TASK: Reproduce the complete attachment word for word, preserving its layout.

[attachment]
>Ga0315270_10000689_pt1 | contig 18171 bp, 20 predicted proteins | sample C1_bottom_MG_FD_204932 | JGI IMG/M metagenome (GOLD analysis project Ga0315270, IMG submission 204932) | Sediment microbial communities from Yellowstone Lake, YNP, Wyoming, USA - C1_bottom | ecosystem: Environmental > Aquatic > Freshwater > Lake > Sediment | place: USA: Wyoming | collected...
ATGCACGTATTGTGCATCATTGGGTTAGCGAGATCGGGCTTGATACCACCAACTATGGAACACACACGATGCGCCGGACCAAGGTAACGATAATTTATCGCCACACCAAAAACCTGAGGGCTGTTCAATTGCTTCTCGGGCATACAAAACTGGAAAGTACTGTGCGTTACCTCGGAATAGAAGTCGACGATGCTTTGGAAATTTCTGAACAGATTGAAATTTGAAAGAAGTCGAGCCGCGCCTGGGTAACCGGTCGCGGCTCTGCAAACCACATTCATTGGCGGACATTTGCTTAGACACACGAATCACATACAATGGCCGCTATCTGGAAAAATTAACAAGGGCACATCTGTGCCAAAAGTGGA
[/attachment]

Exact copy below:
>Ga0315270_10000689_pt1 | contig 18171 bp, 20 predicted proteins | sample C1_bottom_MG_FD_204932 | JGI IMG/M metagenome (GOLD analysis project Ga0315270, IMG submission 204932) | Sediment microbial communities from Yellowstone Lake, YNP, Wyoming, USA - C1_bottom | ecosystem: Environmental > Aquatic > Freshwater > Lake > Sediment | place: USA: Wyoming | collected...
ATGCACGTATTGTGCATCATTGGGTTAGCGAGATCGGGCTTGATACCACCAACTATGGAACACACACGATGCGCCGGACCAAGGTAACGATAATTTATCGCCACACCAAAAACCTGAGGGCTGTTCAATTGCTTCTCGGGCATACAAAACTGGAAAGTACTGTGCGTTACCTCGGAATAGAAGTCGACGATGCTTTGGAAATTTCTGAACAGATTGAAATTTGAAAGAAGTCGAGCCGCGCCTGGGTAACCGGTCGCGGCTCTGCAAACCACATTCATTGGCGGACATTTGCTTAGACACACGAATCACATACAATGGCCGCTATCTGGAAAAATTAACAAGGGCACATCTGTGCCAAAAGTGGA